When you get here they put you in the intake building and you stay there for about 60 days until you can go to general population. It was already so much different than jail. It was clean! It had a different smell. The day room was larger and had more phones. There was a kiosk capable of sending and receiving email. The bunks had a ladder. We could buy razors from commissary and use them whenever we wanted, keeping them in our possession. The wing had hair dryers, curling irons, flat irons, and something called a Marcel that is apparently intended for black girls hair. (I tried to curl a white girl’s hair with one and it was so hot that I burned a chunk of her hair off. I nearly pissed my pants laughing.) The best thing about the place was that it had a hot pot. Hot water for coffee any time. No more sink water cups of coffee for me!
There were two bunks for every cell. It was set up almost the same as jail. It had the same sink/toilet combo, the same exact window, and the same cement floor. Only this room was a little larger and had two desks with built in stools. I was extremely excited about having a desk to write at.
They do four standing counts a day. 5:45 am, 12:30 pm, 5:45 am, and 9:30 pm. They also count at 11:30 pm and 2:00 am but you don't have to stand for those. There are two tiers here just like jail. However there are more cells and once you get to population they do not have toilets in them. (Thank the stars!)
I didn't like many people so I stayed in my cell a lot. I had an unfortunate roommate who snored like a fat man and I hated every second of it. I bought earplugs from commissary but they didn't help. After sixty-nine days of being in intake I finally got put in population. That's when I started to live my life again.
Population was completely different than intake. The only time you left the wing in intake was to go to rec (which I never did) and commissary. When you're in population you go outside for everything. I don't know how it is at other prisons, but this one is set up like a college campus. We walk outside to get to the chow hall, pill line, appointments, rec, work, school, church, or any other movement, come rain or shine. And I love it. There are flowers, birds, grass, and you don't really see the fences that keep us in. It doesn't look too much like a prison and for the most part it doesn't feel like one either. I've learned to block out the whistle blowing, the rudeness of officers who scream at you to "keep moving" while you walk slowly to wait for your friends. I've grown used to being patted down on a regular basis, stripped on a moments notice, getting drug tested, sneaking to places I'm not supposed to be in, hiding things on my person, and waiting for every door you go through to be unlocked.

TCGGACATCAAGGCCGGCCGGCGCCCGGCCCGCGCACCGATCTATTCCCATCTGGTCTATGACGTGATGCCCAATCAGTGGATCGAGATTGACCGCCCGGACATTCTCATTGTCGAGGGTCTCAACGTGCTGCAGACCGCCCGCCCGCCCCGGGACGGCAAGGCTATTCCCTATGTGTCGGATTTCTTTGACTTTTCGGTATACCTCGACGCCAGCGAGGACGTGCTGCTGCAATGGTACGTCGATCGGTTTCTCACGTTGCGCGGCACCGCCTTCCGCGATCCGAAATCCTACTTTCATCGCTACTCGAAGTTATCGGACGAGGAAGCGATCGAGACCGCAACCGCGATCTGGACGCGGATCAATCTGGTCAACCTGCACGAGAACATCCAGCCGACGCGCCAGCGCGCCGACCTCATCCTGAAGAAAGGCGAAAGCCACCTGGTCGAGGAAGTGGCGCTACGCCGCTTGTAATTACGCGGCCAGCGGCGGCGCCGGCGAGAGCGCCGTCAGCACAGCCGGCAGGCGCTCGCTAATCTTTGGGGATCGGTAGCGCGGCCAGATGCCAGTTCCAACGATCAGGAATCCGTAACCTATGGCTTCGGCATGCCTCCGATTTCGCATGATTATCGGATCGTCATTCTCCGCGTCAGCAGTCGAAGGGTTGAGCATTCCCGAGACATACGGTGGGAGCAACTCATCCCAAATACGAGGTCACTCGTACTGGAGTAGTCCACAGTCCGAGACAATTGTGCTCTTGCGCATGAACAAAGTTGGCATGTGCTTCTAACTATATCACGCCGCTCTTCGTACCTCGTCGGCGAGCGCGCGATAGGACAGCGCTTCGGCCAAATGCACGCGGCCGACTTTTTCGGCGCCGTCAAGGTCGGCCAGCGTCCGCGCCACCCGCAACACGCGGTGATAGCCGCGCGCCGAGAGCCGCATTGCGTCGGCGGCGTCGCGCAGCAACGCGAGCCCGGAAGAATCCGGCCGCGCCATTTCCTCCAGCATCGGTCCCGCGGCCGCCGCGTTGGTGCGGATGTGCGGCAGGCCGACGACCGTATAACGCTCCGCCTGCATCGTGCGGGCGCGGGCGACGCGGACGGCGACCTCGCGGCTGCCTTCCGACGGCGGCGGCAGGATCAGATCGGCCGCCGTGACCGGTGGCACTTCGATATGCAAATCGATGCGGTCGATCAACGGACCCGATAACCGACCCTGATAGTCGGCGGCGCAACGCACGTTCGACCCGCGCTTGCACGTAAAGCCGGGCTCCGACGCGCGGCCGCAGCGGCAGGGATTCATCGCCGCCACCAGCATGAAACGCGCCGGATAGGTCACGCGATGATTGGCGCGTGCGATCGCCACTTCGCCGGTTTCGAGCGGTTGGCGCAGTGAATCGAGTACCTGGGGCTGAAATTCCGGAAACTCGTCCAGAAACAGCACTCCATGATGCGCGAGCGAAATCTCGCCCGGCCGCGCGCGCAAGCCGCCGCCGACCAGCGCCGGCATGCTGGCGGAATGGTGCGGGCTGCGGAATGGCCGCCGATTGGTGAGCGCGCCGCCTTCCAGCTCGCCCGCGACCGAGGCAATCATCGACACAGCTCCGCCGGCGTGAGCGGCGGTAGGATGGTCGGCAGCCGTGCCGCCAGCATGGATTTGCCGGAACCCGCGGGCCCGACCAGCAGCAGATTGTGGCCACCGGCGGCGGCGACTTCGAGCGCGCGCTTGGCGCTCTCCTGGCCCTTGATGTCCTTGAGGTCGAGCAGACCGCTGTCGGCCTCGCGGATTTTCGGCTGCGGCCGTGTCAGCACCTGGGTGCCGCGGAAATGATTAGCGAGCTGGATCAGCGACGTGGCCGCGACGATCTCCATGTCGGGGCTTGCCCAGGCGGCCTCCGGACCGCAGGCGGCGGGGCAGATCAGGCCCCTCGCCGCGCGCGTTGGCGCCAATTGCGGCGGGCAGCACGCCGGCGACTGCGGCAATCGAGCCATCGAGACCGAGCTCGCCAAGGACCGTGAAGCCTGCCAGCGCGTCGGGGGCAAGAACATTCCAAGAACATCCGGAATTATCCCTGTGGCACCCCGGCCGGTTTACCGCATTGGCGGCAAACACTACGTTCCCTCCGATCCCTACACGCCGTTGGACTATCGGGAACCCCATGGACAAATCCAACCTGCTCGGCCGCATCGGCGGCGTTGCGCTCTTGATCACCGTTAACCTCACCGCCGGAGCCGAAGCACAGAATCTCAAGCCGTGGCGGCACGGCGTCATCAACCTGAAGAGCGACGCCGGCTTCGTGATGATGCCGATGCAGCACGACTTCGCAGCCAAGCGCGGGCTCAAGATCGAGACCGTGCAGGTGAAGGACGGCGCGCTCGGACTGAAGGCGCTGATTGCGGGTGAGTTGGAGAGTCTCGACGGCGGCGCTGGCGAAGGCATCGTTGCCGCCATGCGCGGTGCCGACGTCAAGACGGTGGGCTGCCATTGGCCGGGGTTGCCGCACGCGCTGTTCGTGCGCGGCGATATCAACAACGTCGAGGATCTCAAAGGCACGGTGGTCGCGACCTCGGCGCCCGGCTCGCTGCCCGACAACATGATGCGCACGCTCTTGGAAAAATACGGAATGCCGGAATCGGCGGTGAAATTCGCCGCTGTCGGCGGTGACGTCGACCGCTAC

It is hard to explain how I feel about this place, about this maximum security prison that I consider my home. On the one hand I hate it. On the other I have made some of my best memories here. I have met some of my best friends here. I found the love of my life here. But all of the things that I love came at a high price. If I could go back in time and change things I would. But since I can't, I have earned to live the life I have instead of dwelling on the one I had.
I'm not the same person I was five years ago. I've grown in ways that make me proud. I don't always cry when someone calls me a baby killer. I can talk to my kids without breaking down. I can enjoy a book or show on TV. I can live and love. But I'll never forget why I'm here. What happened was horrific. It has left scars on so many people and changed the lives of everyone I loved. That's something I'll deal with even when I get to leave this place. This prison is temporary, but the hurt is forever.
Kyla Ziegenhagen #1655594
P.O. Box 1000
Troy, VA. 22974
My name is Kyla Ziegenhagen and I have been incarcerated since 2014. I'm currently taking college courses through PVCC to earn my associate degree, paralegal correspondence courses through Blackstone University, and I work full time as a muralist. When I'm not painting murals, I spend a lot of time drawing, writing, and reading. My latest release date is in 2027 and when I leave this place, I'd like to get a job as a paralegal and do volunteer work in a women's prison. I want to make a difference in at least one person’s life.